UK gambling operators ordered to remove graphics targeting minors

Gambling advertising crackdown UKUK regulators are targeting gambling operators for their use of certain colours, cartoons, and comic book images in advertising material.

Last week, we reported that local media outlets had condemned gambling operators for using graphics which reportedly appeal to children.

And although industry experts pointed out that these type of graphics appeal to adults too, the UK Gambling Commission (UKGC) and the Advertising Standards Authority (ASA) have signed a letter ordering operators to remove specific content which could lure children to gamble.

The letter orders more than 450 casino gambling operators to immediately “amend or remove” any ads on online gambling sites or in third-party media, which could appeal to people aged 17 and younger.

The letter, which was also signed by the Committee of Advertising Practice (CAP) and the Remote Gambling Association (RGA), states that the restrictions only apply to material which is publicly available to view. For example, emails and subscription newsletters are likely to be exempt.

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“This relates particularly to freely accessible ads for play-for-free and play-for-money games and includes all graphics and images displayed on a website or in third-party media,” the letter adds.

“The use of particular colours, cartoons and comic book images, animals, child and youth-orientated references and names of games such as Piggy Payout, Fluffy Favourites, Pirate Princess and Jack and the Beanstalk are likely, alone or in combination, to enhance appeal to under-18s.”

The regulators said since most of the online casino games are free to play, and they “appeal to children”, minors are at risk of developing a gambling habit.

While approximately 450,000 children are said to gamble in the UK each week, it’s not clear if they’re attracted to specific games featuring certain cartoons, graphics, or colours, or if they would play the games anyway.

However, the regulators have warned that they will sanction operators if they fail to comply with the CAP code, which states marketing communications which “appeal to children or young persons, especially by reflecting or being associated with youth culture” are prohibited.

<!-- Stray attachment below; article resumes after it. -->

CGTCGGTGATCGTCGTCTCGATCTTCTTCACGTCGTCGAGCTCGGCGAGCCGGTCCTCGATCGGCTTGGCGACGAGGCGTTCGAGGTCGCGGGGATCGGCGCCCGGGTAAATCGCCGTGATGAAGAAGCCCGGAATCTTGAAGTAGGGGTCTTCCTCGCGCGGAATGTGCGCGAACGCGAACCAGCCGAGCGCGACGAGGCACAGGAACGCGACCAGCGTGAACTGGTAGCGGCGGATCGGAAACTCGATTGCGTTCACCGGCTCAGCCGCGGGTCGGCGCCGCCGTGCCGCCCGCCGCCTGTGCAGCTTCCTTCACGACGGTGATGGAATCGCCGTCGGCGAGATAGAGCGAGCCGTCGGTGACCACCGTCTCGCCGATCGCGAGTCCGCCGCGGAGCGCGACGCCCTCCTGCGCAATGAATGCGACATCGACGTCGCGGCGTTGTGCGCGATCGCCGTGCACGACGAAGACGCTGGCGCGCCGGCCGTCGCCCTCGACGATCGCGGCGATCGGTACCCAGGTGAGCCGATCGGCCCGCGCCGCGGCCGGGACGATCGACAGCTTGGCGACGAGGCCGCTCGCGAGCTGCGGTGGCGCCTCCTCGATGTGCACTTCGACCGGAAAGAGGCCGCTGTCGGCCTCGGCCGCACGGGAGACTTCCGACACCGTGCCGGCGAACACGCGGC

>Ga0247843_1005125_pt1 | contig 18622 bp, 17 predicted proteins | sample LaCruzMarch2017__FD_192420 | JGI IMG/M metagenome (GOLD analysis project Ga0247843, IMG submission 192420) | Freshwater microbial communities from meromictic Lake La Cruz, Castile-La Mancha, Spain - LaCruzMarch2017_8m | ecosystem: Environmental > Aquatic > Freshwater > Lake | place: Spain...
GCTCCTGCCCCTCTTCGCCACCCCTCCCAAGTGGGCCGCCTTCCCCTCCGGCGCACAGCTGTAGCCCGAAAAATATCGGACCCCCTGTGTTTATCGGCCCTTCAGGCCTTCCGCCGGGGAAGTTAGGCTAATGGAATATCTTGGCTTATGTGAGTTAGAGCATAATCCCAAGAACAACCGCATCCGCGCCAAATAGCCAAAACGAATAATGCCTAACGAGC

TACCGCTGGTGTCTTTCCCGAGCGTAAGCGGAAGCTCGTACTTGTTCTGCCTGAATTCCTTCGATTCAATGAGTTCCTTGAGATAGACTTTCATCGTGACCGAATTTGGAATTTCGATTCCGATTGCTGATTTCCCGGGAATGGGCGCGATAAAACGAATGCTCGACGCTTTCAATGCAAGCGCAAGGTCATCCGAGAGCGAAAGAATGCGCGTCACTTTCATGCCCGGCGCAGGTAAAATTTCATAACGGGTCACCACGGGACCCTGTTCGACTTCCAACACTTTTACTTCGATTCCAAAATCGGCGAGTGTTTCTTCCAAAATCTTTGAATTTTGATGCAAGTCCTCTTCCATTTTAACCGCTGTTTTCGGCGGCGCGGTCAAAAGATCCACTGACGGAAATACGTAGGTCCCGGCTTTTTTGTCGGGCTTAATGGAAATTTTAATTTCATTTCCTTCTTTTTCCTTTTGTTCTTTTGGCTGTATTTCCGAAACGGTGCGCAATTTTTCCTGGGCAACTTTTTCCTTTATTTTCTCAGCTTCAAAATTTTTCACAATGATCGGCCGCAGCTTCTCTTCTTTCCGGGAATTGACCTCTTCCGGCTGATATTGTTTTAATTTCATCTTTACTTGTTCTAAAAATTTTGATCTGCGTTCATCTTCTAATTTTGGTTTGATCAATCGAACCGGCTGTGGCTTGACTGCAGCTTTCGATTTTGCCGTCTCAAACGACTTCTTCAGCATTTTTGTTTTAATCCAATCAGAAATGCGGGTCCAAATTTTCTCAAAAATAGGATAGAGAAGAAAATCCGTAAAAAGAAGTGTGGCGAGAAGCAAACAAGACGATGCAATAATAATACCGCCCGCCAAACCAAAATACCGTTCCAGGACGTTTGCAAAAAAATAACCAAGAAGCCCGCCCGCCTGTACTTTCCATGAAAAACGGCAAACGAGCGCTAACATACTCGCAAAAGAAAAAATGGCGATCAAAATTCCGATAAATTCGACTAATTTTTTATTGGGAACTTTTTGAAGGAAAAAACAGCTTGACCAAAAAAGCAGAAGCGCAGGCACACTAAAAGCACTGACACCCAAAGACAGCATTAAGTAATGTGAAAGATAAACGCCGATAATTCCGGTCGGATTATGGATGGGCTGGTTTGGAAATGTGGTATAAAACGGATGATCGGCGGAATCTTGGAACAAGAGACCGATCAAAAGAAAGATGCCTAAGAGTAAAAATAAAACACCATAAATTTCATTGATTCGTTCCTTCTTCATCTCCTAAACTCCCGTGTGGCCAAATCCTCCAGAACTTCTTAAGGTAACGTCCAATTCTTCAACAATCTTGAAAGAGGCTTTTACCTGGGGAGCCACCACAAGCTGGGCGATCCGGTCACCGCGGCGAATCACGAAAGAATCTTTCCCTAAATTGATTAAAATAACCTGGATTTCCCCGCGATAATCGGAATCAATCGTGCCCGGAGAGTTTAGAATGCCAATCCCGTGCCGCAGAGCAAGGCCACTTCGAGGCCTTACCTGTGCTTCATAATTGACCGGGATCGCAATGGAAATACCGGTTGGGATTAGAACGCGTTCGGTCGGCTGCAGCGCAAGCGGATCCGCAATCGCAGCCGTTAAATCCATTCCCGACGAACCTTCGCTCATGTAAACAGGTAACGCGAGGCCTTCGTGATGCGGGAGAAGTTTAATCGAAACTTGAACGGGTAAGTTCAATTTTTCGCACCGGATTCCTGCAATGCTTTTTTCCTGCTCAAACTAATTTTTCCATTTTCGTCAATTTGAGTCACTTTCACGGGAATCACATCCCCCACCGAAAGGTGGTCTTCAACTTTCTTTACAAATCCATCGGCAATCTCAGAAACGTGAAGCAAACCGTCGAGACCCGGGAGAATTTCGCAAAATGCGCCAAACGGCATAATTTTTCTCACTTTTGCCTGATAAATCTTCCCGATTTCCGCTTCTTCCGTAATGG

Chair of the Local Government Association’s Safer and Stronger Communities Board, Simon Blackburn, has praised the UKGC and ASA for taking steps to restrict gambling advertising “to protect children”.

“It is vital our children and young people are kept safe and protected from the problems gambling can cause,” he said.

Our opinion: It depends on the context

Gambling means to play a game for money – there’s a level of risk involved for a desired result. If children come across online casinos licensed by the UK, they can only play games for free as age verification checks prevent minors from creating accounts.

Children are likely to come across online casino sites even if gambling operators don’t use characters from fairytales, for example. And since gambling isn’t about the games, it’s about the risk involved, children playing games for free can’t develop gambling habits.

However, it appears the issue at hand is whether the games attract children due to the use of characters from materials which children enjoy, like storybooks.

But there are movies which take popular children characters and transform them into adult-only movies. For example, the Hansel and Gretal 2013 film is R-rated, despite focusing on children’s books characters.

Online games are unquestionably marketed to players over the age of 18. Colours, graphics and cartoons all appeal to adults who like fairytales, comics, and other characters from movies and shows, which are restricted to mature/adult audiences only.

The operators targeted have the appropriate policies in place to prevent children from gambling, and to say they are targeting minors is heedless given the gambling sites want customers who can gamble with real money.

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